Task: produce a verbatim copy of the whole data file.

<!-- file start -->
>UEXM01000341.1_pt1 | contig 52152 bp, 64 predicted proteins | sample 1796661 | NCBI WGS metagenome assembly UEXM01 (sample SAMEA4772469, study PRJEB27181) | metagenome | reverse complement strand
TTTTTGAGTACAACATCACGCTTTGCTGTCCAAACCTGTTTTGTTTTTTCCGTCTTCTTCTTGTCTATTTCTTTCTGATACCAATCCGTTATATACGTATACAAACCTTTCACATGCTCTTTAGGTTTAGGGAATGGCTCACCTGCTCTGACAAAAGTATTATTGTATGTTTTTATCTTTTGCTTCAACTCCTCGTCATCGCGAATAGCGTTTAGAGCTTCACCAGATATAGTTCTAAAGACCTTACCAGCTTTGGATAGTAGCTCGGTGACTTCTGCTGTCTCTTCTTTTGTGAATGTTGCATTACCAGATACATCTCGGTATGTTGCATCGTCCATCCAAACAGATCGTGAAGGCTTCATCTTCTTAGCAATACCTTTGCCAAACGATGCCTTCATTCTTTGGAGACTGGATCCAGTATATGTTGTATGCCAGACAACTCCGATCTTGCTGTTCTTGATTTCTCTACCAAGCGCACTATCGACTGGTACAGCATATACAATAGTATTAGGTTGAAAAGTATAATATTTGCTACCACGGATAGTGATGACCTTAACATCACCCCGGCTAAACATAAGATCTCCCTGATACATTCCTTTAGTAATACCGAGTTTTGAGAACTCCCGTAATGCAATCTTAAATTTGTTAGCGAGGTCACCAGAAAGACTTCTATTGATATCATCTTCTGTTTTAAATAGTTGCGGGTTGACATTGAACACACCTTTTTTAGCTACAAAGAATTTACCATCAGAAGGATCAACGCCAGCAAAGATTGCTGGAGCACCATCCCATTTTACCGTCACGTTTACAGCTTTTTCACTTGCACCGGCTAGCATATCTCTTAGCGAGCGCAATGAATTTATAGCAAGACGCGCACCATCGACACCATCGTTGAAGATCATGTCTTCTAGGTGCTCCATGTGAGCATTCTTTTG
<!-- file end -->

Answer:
>UEXM01000341.1_pt1 | contig 52152 bp, 64 predicted proteins | sample 1796661 | NCBI WGS metagenome assembly UEXM01 (sample SAMEA4772469, study PRJEB27181) | metagenome | reverse complement strand
TTTTTGAGTACAACATCACGCTTTGCTGTCCAAACCTGTTTTGTTTTTTCCGTCTTCTTCTTGTCTATTTCTTTCTGATACCAATCCGTTATATACGTATACAAACCTTTCACATGCTCTTTAGGTTTAGGGAATGGCTCACCTGCTCTGACAAAAGTATTATTGTATGTTTTTATCTTTTGCTTCAACTCCTCGTCATCGCGAATAGCGTTTAGAGCTTCACCAGATATAGTTCTAAAGACCTTACCAGCTTTGGATAGTAGCTCGGTGACTTCTGCTGTCTCTTCTTTTGTGAATGTTGCATTACCAGATACATCTCGGTATGTTGCATCGTCCATCCAAACAGATCGTGAAGGCTTCATCTTCTTAGCAATACCTTTGCCAAACGATGCCTTCATTCTTTGGAGACTGGATCCAGTATATGTTGTATGCCAGACAACTCCGATCTTGCTGTTCTTGATTTCTCTACCAAGCGCACTATCGACTGGTACAGCATATACAATAGTATTAGGTTGAAAAGTATAATATTTGCTACCACGGATAGTGATGACCTTAACATCACCCCGGCTAAACATAAGATCTCCCTGATACATTCCTTTAGTAATACCGAGTTTTGAGAACTCCCGTAATGCAATCTTAAATTTGTTAGCGAGGTCACCAGAAAGACTTCTATTGATATCATCTTCTGTTTTAAATAGTTGCGGGTTGACATTGAACACACCTTTTTTAGCTACAAAGAATTTACCATCAGAAGGATCAACGCCAGCAAAGATTGCTGGAGCACCATCCCATTTTACCGTCACGTTTACAGCTTTTTCACTTGCACCGGCTAGCATATCTCTTAGCGAGCGCAATGAATTTATAGCAAGACGCGCACCATCGACACCATCGTTGAAGATCATGTCTTCTAGGTGCTCCATGTGAGCATTCTTTTG